Falling standards of universities

Editor,

Vice President M Venkaiah Naidu at a convocation  a few days ago lamented that very few Indian universities figured among the top 300 in this year’s Time World University Ranking and urged that a complete revamp is needed to enhance quality education in our higher education institutions so that our universities get into the top hundred in the world. The vice president was addressing students at the 16th Convocation Ceremony at Symbiosis International University when he mentioned the plight of our universities.
The VP rightly said, “We have to again make India a Vishwa guru and for that to happen, we have to improve the quality of education in Indian universities.  We need to think about the factors responsible for this.” Our nation stood proud as the education capital of the world in the past with excellent ancient universities like Nalanda, Taxila, Valabhi and Vikramshila and many others spreading their radiance around the globe. They perished with invasions and colonialism. The British era saw a number of varsities sprout and but they did not provide standard education. These were based on the British educational system. Sadly the rich tradition and heritage of education in India went into oblivion. Post independence our nation saw the birth of many higher education institutions and they did produce  a good number of intellectuals and academicians but somewhere down the line these have become just “degree producing factories,” moulding individuals sans intellectuality.

A number of reasons have made our varsities lose their sheen. The true soul  of any institution is the faculty. Lack of good faculty weakens not only the institutions but those youngsters who come within its portals. World class faculty can really make our varsities into world class ones which in turn can produce world class citizens. Faulty examination system, inadequate funds or funds not being used effectively, quota system, lack of infrastructure , laxity and sluggish attitude regarding the planning of curriculum are some of the hurdles in the progress of our varsities.  Politics is another distraction creating unwanted  chaos in the campus. Political interference must be stopped for the smooth functioning of varsities which should cater to the needs of the society.
The VP also stressed that educational institutions should give full importance to values. It is amazing that  though the fruits of education are enlightenment, empowerment, enhancement, and lastly employment  the present generation targets on employment first, ignoring the rest! Its high time our varsities go for a complete change and if this doesn’t happen now the educational scenario of India is bleak.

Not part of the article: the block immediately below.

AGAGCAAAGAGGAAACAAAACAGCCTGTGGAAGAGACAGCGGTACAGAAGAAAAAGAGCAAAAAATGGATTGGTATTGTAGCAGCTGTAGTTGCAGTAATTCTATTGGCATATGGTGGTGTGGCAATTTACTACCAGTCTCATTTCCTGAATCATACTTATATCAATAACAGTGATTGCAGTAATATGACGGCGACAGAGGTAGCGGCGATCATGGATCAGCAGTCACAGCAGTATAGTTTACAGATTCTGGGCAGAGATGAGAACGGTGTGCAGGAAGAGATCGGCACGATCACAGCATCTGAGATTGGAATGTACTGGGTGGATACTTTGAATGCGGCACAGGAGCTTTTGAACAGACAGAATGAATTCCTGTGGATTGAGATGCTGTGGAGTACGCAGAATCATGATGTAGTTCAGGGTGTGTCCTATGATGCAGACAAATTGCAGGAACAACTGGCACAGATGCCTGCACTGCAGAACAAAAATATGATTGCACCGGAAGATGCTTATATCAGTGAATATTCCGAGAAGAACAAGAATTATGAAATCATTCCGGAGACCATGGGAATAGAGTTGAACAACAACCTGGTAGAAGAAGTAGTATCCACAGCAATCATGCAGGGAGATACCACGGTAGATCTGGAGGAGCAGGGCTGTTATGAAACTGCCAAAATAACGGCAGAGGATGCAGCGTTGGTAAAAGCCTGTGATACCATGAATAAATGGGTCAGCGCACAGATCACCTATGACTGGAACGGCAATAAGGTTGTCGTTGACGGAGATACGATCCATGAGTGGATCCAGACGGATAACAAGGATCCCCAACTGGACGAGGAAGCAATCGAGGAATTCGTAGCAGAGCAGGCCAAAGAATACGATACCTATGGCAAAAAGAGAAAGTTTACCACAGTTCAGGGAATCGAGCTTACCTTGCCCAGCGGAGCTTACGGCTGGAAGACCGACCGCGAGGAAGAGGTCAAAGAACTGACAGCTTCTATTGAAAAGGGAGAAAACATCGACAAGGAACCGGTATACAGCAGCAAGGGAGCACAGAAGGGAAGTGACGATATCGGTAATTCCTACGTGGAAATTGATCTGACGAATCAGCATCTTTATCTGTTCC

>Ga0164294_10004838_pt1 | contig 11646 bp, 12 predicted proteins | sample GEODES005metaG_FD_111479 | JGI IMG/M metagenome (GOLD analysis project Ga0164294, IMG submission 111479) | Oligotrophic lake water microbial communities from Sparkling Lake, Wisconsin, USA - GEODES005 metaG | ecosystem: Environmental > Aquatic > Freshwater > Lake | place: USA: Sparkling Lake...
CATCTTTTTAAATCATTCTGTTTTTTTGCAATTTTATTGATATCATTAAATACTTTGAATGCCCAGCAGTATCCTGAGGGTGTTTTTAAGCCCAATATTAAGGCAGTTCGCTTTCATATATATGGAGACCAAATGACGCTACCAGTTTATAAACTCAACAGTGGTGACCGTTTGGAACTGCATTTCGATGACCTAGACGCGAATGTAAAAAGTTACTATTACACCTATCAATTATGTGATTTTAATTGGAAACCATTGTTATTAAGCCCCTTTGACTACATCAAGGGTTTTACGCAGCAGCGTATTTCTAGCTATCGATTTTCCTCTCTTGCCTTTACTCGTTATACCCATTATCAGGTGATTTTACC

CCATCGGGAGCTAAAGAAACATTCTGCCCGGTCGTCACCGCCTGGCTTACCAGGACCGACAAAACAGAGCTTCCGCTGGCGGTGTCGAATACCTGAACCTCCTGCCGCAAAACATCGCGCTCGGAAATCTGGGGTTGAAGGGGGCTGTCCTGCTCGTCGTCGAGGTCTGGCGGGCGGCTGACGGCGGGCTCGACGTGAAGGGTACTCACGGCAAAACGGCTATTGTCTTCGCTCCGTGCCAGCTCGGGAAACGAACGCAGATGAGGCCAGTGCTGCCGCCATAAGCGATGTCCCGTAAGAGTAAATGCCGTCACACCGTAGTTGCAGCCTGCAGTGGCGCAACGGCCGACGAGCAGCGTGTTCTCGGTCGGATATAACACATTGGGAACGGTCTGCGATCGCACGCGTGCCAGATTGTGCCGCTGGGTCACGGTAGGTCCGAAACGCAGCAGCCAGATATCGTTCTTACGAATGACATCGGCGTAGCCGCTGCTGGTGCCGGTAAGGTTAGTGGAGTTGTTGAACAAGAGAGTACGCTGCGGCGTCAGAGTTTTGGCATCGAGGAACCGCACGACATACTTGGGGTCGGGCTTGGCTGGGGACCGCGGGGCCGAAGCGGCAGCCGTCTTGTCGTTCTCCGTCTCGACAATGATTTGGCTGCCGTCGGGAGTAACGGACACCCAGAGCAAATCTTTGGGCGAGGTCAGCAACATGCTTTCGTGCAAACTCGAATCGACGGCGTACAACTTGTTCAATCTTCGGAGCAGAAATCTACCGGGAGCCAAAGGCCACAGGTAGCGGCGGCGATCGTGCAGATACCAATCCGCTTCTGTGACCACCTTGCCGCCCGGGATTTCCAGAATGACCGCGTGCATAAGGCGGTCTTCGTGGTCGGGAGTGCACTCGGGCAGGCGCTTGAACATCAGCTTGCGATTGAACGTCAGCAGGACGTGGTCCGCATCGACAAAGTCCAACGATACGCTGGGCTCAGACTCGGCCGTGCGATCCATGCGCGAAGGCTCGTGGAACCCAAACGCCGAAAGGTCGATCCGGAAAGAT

Yours etc.,

M Pradyu,

Via email

Editor,

Kudos to Chennai techie

It is indeed laudable that a Chennai techie Shanmuga Subramanian helped NASA identify the crash site of the Vikram lander of Chandrayaan-2 on the lunar surface just when the space science community was getting desperate over not being able to decipher the disappearance of the lander on September 7. Subramanian went through NASA’s Lunar Reconnaissance Orbiter Camera (LROC) images ‘pixel by pixel’ to identify a single bright pixel from its mosaic taken on November 11, and emailed his conclusion to both NASA 0and ISRO. While the US space agency responded, albeit a bit late, and apologised for the delay, there was silence from ISRO.

Mr. Subramanian told the media, “I had gone through the LROC images pixel by pixel and found some minute variations at a spot on the lunar surface between the image of December 2017 and the one taken on September 7, when Vikram was supposed to land. I sent my findings to NASA and what they did was to closely search the lunar surface based on the location I gave and pick up the location of the larger debris.”

It may be recalled that the nation plunged into sadness after the much-anticipated moon mission failed and ISRO was clueless as to where the debris of the Vikram lander had scattered. Now India can be proud of the Chennai techie who was instrumental in finding the Vikram lander. Unfortunately ISRO has not yet acknowledged Subramanian’s painstaking effort of finding Vikram lander while NASA has credited the Chennai techie for it.

Yours etc.,

TK Nandanan,

Via email